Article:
Automobiles In American Society
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American Culture and Automobiles
Americans have been crazy about cars since they were invented in 1890. When introduced during the early 1900s, automobiles served as a more powerful and modern mode of transportation and little else. Now in present time the automobile plays a far greater role in American culture. Its popularity is due to its ability to accommodate our desire for individualism, freedom and power. The automobile embodies deep-seated cultural and emotional values that have become an important part of our American culture.
The automobile has come to play a major role in our consumer society, which has, in turn, enabled the car to become a universal experience. As America's population moved out of the cities and into the suburbs, obtaining a driver's license and purchasing that first car became a right of passage for the majority of America's youth. Today nearly every adult has a driver's license and car to drive. This helps us understand why the car is the number one choice when we need to get from place to place.
The car offers the driver a method to exercise power and control. When a driver climbs behind the wheel of a car, he is in command. The driver sees its destination, direction and speed as something determined by him. The car at this point is a motor vehicle designed to cater and respond to the driver's every whim. In this way the car also represents freedom in our massive industrialized culture. It opens the option of a quick escape to the owner and gives them the opportunity to exercise their free will. For a sense of this freedom and power, one only has to get behind the wheel of a powerful muscle car, crank up the stereo and roar off down the road.
Power and control are objects every human seeks. The car has given the average man control over his environment to a degree not accessible anywhere else in his daily routine. The automobile provides something that individuals can be comfortable in, own and slowly master. The driver has complete control over his/her speed, a speed greater than one they could achieve on their own. They have power over the temperature in the car, how there seat is adjusted and what music they listen to. This constant control gives the driver a sense of security.
However some of this freedom is taken away from us by society's need for order in America.
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Automobiles American Society Present Time Consumer Society Daily Routine Important Part Driver Stereo License American Culture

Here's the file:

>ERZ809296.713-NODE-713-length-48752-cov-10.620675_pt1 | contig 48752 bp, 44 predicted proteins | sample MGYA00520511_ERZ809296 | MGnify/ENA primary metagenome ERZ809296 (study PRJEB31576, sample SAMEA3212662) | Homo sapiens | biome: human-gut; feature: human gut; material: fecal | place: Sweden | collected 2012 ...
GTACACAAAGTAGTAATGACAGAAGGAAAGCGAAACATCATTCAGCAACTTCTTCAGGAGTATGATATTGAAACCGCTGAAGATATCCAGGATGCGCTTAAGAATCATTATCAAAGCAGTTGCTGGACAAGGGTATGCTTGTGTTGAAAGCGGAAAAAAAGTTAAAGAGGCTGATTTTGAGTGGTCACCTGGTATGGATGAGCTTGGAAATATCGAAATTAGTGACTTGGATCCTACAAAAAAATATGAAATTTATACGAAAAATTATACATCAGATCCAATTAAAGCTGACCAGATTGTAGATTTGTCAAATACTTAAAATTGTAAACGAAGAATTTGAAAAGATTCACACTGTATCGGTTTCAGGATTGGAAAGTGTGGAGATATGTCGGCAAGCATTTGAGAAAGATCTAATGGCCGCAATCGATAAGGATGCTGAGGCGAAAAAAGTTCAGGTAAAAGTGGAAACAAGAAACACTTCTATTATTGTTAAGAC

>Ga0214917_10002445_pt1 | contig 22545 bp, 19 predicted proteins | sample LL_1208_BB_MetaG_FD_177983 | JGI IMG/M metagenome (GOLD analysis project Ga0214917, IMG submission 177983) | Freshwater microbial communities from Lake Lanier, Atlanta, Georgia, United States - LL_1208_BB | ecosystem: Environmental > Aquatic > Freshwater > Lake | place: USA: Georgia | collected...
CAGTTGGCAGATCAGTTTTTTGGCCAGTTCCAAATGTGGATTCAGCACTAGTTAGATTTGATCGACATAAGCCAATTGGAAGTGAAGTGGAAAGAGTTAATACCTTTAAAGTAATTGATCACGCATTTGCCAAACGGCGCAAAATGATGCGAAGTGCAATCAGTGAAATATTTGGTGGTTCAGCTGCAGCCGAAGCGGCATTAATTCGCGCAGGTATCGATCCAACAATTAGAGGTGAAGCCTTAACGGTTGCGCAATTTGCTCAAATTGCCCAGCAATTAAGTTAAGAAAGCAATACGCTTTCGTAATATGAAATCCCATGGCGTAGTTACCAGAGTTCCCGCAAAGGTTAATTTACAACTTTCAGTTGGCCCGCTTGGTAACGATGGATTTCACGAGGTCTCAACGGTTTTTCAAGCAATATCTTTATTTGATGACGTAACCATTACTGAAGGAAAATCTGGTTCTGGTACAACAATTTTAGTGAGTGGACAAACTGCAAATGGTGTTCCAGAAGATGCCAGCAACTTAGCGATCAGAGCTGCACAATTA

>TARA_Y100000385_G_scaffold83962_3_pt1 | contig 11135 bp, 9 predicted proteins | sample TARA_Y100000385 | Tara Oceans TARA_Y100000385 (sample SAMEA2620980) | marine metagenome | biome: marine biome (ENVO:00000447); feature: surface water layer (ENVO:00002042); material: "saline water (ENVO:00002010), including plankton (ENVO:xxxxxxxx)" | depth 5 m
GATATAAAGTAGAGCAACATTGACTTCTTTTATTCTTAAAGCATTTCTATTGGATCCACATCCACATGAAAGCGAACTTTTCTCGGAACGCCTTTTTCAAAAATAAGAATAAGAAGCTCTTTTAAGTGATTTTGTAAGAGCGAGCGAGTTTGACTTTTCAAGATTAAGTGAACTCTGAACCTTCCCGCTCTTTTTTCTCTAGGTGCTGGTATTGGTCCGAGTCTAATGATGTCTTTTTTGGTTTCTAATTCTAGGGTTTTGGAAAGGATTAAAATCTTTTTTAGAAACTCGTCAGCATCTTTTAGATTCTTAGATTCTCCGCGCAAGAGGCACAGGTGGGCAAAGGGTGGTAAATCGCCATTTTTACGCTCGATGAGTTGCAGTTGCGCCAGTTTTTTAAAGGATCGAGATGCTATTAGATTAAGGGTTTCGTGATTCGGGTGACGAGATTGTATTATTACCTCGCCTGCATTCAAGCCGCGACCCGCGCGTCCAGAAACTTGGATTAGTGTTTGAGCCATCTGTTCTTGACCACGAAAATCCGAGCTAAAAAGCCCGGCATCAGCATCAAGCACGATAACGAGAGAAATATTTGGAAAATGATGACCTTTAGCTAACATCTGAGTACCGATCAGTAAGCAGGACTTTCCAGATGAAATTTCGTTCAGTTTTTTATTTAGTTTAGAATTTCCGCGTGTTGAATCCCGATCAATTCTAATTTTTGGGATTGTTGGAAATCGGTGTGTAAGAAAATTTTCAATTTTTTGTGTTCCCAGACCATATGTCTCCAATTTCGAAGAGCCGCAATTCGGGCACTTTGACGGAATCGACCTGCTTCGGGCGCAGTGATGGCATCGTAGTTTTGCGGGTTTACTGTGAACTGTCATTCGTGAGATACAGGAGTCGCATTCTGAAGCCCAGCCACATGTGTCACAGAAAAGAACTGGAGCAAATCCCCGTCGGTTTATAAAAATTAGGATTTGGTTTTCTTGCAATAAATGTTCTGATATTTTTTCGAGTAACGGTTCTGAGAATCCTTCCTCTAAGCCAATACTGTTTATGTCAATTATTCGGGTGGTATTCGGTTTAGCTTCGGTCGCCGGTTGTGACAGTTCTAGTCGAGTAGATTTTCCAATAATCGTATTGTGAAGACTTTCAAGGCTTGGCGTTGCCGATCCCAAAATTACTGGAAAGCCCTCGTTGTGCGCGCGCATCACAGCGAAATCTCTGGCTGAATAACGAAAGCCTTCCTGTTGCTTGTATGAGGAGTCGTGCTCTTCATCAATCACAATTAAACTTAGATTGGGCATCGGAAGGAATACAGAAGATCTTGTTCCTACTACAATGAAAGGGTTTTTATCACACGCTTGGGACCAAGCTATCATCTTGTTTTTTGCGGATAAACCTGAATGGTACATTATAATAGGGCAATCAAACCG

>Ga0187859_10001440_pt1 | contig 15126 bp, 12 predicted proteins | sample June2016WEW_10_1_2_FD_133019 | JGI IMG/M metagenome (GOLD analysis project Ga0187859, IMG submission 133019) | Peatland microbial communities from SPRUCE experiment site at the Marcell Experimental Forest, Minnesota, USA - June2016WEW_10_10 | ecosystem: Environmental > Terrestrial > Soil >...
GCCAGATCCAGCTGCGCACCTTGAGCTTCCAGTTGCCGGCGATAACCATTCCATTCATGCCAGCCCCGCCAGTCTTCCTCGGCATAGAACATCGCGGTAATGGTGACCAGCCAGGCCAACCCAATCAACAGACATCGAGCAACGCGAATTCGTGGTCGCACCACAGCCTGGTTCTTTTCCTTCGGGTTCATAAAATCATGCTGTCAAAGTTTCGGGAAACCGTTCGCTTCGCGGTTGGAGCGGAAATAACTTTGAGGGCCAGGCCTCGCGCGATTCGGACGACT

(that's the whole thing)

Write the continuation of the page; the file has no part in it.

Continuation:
Traffic rules and regulations limit drivers from obtaining complete freedom just as laws in general limit the American culture. As Americans we live in society in which we can never be completely free. It doesn't matter who you are, there will always be times when our jobs and responsibilities limit our freedom. That is why cars promise escapism as well. They allow us to momentarily leave the pressures and stresses of the intense business world associated with our culture. Advertisers really play toward this notion, with commercials of cars on wild safaris or trudging through the back country.
Automobiles, being very noticeable and highly accessible, have come to express a person's individualism. Even when coming straight off the assembly line, automobiles offer a prepackaged customizable product that is able to demonstrate the uniqueness of individuals and create a cozy, comfortable space that provides a sense of security and personality. For many, a car is an extension of their home and they care for it as if it were nearly a member of the family. And just as a home and its contents tell about a person, so too does a car make a statement about the driver.
Consequently, within the car culture, making a statement with what one drives is unavoidable, despite the absence of intention. This situation is the product of America's reputation as the quintessential car culture, which in turn produces a cluster of beliefs, attitudes, symbols, values, behaviors and institutions which have grown up around the manufacture and use of automobiles (Sanford p.137). Accepting the fact that, like it or not, we are part of the car premise, every individual is responsible for defining their identity and establishing their individualism.
Identities that are established not only represent the individual, but can be seen as a status marker. Many Americans purchase expensive flashy cars to show off their wealth. Celebrities frequently own four or five top-of-the-line cars; they may only primarily use two, the others are just for show. The phrase "You are what you drive." May sound cliché, but it has a serious validity in our culture. Automobiles are modes through which we can express ourselves. They slowly change from a meaningless factory produce motor vehicle, to a rich text able to describe the driver within.
Go to a party, a bar, a blue collar lunch or a church picnic and you can be sure that there are several "car-centric" conversations going on. Cars have become a part of the very fabric of America, a part of the American dream. Within the concept of the individual, motorized mobility, Americans have discovered an entity which caters to their long standing, deep seated desires for power, control, freedom and identity.
Charles Sanford, "Women's Place in American Car Culture," in Lewis, D. ed. The Automobile in American Culture, (Ann Arbor: U of Michigan
Peter Steinhart, "Our off Road Fantasy," in Lewis, D. ed. The Automobile in American Culture, (Ann Arbor: U of Michigan P, 1980),
Peter Steinhart, "Our off Road Fantasy," in Lewis, D. ed. The Automobile in American Culture, (Ann Arbor: U of Michigan P, 1980),
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